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Silver Bend Hiking Trail restored

Views of the Assiniboine Valley in Miniota area breathtaking

An important link to the history of the Miniota area, closed due to flooding four years ago, has been reclaimed.

In no small part that’s thanks to the Birtle Miniota & District Development Corporation (BMDDC) and supporters.

The Silver Bend Revitalization project was spearheaded by Jenny Kuemper, under the direction of the BMDDC. The organization was created by the recent amalgamation of the Birtle and Miniota Community Development Corporations (CDC), and serves all of the Prairie View Municipality (PVM).

“Needing tender loving care after the flood of the Assiniboine River flowing through the valley, we forged ahead cleaning up the trail and purchased new signs/benches, thanks to community support,” Kuemper said. “Generous donations from the Value Shoppe in Birtle and dollars from the prior Miniota CDC, went towards this important cause.”

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But restoring the trail, which covers a total distance of 7.8 kilometres, also required a dedicated group of volunteers.

If you haven’t descended into the valley or visited the Wapka Tanka site, both can be reached two km north of Miniota on Highway 83, turning west at the Wapka Tanka/SBT (Silver Bend Trail) signs. This road will take you over the overhead train bridge, known as “Midnight Crossing” – a really great spot to get close to a passing CN train safely – and the trail parking lot is to the right. By turning left, one can reach Wapka Tanka. With the lot size accessible for large rigs, i.e. buses, motorhomes, and campers, large groups and travellers are encouraged to visit and take in the wonderful views.

“When we are referring to the Silver Bend Trail, we can’t do so without mention of Wakpa Tanka, truly a unique site. So much so it’s the only site of its kind in Canada. Translated from Dakota, Wakpa Tanka means great river,” said Kuemper.

“The Wapka Tanka site, erected 10 years or so ago, is home to a beautiful gazebo with interpretive signage overlooking the valley, and painting a rare picture of the Birdtail Sioux First Nations people’s lifestyle, thanks to artifacts being unearthed by the TransCanada pipeline in 1992.”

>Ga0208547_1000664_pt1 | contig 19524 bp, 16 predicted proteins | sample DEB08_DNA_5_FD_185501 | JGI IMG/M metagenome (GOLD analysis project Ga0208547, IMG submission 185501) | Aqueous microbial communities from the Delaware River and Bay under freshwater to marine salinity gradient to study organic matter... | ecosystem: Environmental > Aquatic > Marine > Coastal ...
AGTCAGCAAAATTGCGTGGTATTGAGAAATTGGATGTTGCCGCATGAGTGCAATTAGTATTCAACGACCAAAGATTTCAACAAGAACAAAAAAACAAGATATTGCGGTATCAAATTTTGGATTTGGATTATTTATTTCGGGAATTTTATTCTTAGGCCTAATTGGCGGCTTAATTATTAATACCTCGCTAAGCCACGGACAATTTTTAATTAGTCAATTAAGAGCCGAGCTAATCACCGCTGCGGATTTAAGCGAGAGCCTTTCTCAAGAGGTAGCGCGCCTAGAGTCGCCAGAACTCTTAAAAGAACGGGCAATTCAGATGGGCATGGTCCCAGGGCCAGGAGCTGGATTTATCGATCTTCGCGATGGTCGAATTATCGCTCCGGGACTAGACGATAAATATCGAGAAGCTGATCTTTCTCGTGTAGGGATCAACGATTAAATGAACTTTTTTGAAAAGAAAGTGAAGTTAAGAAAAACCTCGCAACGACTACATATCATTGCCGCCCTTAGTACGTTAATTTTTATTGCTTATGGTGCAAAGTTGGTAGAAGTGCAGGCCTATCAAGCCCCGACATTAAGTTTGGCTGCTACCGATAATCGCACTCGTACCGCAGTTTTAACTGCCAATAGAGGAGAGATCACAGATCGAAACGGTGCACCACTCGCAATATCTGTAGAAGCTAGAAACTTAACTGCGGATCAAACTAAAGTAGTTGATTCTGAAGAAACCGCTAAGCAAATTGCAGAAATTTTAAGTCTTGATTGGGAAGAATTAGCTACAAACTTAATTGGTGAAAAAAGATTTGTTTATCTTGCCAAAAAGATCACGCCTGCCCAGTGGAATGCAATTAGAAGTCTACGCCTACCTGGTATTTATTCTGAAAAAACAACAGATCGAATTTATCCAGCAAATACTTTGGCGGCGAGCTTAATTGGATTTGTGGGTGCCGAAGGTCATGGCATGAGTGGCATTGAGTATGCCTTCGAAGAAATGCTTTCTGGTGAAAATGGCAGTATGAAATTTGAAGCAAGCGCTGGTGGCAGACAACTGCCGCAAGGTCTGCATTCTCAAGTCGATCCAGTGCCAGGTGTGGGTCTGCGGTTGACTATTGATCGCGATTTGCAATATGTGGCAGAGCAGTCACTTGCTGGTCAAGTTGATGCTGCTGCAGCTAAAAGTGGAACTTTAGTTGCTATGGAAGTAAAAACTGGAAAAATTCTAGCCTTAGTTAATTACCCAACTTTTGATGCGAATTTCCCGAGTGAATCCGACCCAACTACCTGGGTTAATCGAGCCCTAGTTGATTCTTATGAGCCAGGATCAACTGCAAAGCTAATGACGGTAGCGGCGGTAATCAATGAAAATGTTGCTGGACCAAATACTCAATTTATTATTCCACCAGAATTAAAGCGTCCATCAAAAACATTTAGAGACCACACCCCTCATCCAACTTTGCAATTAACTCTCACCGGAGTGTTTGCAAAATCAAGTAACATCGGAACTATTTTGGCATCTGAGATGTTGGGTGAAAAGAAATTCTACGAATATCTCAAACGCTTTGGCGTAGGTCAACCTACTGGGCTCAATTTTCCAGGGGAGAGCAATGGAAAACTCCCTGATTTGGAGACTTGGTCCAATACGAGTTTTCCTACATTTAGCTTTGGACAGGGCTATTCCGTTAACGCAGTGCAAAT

Prior to the railway being built, the Assiniboine River served as an important link to settlements in its backyard, as it was the primary source of transportation of goods and people.

The paddleboats cruising up and down the river brought in a variety of supplies and settlers to the communities of Miniota and Beulah. The waterway was also used as a food source and played a role in the fur trade as well.

The historic part of the Assiniboine Valley features an old pioneer trail winding along the edge of the valley. You will find historic gravesites and the old Babiuk homestead where a family of 10 was raised in the early 1900s and fantastic views of the valley along the way. From the top of the valley, one will see how the river meanders and has created the oxbow lakes, and scars as the valley floor shifts.

Keeping tabs on people or groups using the trail is very important to the BMDDC, with information readily available at the PVM office in Miniota, by contacting the BMDDC or signing the guest book at the Silver Bend Trail and Wapka Tanka. Any and all donations are appreciated and can be directed to PVM or BMDDC.

“We encourage all users to leave us a signature and the date of their visit, as upon applying for grants, this information is often required to obtain a successful response to an application,” Kuemper said. “Now that the trail is open and being used, it’s easier for us to define it as a historical site, ideally with some degree of historical designation in its future.”

By being directly involved in the revitalization, Kuemper said when defining economic drivers and the attractions that make the area unique, the Silver Bend Trail and the Wakpa Tanka Lookout must not be underestimated.

“By highlighting the relationship between the municipality’s early settlers and Indigenous people, it plays a huge role in our history and in our future, for generations to come.”

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